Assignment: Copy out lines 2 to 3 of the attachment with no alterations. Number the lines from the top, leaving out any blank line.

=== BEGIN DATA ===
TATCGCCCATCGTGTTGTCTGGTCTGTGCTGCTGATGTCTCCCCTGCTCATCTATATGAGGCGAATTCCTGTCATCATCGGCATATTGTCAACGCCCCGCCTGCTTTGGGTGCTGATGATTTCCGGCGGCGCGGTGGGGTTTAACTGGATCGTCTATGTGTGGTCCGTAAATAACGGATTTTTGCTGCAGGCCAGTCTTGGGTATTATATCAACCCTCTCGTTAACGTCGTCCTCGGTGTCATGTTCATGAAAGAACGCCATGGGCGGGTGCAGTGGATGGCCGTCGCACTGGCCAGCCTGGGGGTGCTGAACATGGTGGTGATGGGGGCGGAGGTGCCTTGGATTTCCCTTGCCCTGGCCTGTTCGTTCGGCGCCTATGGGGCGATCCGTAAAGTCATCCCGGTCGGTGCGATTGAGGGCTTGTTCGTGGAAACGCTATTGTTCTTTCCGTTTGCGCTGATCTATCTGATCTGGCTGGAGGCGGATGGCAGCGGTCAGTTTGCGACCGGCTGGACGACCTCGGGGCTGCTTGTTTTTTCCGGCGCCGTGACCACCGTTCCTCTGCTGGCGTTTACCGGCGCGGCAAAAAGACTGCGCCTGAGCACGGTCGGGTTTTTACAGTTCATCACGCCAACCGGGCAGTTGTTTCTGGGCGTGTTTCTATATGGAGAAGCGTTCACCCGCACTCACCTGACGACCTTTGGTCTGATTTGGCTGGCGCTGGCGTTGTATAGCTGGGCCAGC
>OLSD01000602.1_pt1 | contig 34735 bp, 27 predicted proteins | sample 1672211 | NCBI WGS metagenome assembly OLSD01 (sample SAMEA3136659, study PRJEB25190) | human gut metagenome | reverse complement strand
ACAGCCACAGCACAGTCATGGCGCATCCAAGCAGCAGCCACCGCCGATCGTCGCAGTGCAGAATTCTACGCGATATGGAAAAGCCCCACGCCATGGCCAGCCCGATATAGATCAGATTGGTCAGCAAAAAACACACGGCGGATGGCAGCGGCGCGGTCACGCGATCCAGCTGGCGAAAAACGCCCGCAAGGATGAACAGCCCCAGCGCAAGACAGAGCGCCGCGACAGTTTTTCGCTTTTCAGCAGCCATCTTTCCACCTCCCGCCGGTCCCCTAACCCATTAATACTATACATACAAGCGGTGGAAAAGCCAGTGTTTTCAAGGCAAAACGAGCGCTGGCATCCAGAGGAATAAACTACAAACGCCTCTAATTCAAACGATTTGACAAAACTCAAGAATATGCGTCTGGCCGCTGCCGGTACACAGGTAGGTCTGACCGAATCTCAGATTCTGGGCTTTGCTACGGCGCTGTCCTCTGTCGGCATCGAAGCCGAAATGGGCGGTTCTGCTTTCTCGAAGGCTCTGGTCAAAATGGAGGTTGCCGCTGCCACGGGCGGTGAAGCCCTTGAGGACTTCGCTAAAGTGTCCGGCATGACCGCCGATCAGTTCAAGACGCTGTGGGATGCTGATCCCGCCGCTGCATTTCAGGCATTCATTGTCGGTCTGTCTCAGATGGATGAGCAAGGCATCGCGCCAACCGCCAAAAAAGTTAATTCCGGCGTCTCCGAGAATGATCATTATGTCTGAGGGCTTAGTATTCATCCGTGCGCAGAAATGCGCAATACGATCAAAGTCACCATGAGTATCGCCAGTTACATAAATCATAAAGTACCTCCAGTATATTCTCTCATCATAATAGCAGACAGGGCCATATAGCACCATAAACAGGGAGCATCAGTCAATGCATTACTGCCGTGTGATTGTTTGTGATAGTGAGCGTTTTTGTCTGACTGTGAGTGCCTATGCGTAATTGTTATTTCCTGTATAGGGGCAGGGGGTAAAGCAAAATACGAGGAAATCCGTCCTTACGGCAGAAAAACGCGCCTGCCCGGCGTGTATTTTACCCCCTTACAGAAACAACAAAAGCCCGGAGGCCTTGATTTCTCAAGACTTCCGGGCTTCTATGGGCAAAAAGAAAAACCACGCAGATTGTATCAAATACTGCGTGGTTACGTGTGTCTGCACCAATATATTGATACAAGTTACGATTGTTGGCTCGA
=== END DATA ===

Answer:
>OLSD01000602.1_pt1 | contig 34735 bp, 27 predicted proteins | sample 1672211 | NCBI WGS metagenome assembly OLSD01 (sample SAMEA3136659, study PRJEB25190) | human gut metagenome | reverse complement strand
ACAGCCACAGCACAGTCATGGCGCATCCAAGCAGCAGCCACCGCCGATCGTCGCAGTGCAGAATTCTACGCGATATGGAAAAGCCCCACGCCATGGCCAGCCCGATATAGATCAGATTGGTCAGCAAAAAACACACGGCGGATGGCAGCGGCGCGGTCACGCGATCCAGCTGGCGAAAAACGCCCGCAAGGATGAACAGCCCCAGCGCAAGACAGAGCGCCGCGACAGTTTTTCGCTTTTCAGCAGCCATCTTTCCACCTCCCGCCGGTCCCCTAACCCATTAATACTATACATACAAGCGGTGGAAAAGCCAGTGTTTTCAAGGCAAAACGAGCGCTGGCATCCAGAGGAATAAACTACAAACGCCTCTAATTCAAACGATTTGACAAAACTCAAGAATATGCGTCTGGCCGCTGCCGGTACACAGGTAGGTCTGACCGAATCTCAGATTCTGGGCTTTGCTACGGCGCTGTCCTCTGTCGGCATCGAAGCCGAAATGGGCGGTTCTGCTTTCTCGAAGGCTCTGGTCAAAATGGAGGTTGCCGCTGCCACGGGCGGTGAAGCCCTTGAGGACTTCGCTAAAGTGTCCGGCATGACCGCCGATCAGTTCAAGACGCTGTGGGATGCTGATCCCGCCGCTGCATTTCAGGCATTCATTGTCGGTCTGTCTCAGATGGATGAGCAAGGCATCGCGCCAACCGCCAAAAAAGTTAATTCCGGCGTCTCCGAGAATGATCATTATGTCTGAGGGCTTAGTATTCATCCGTGCGCAGAAATGCGCAATACGATCAAAGTCACCATGAGTATCGCCAGTTACATAAATCATAAAGTACCTCCAGTATATTCTCTCATCATAATAGCAGACAGGGCCATATAGCACCATAAACAGGGAGCATCAGTCAATGCATTACTGCCGTGTGATTGTTTGTGATAGTGAGCGTTTTTGTCTGACTGTGAGTGCCTATGCGTAATTGTTATTTCCTGTATAGGGGCAGGGGGTAAAGCAAAATACGAGGAAATCCGTCCTTACGGCAGAAAAACGCGCCTGCCCGGCGTGTATTTTACCCCCTTACAGAAACAACAAAAGCCCGGAGGCCTTGATTTCTCAAGACTTCCGGGCTTCTATGGGCAAAAAGAAAAACCACGCAGATTGTATCAAATACTGCGTGGTTACGTGTGTCTGCACCAATATATTGATACAAGTTACGATTGTTGGCTCGA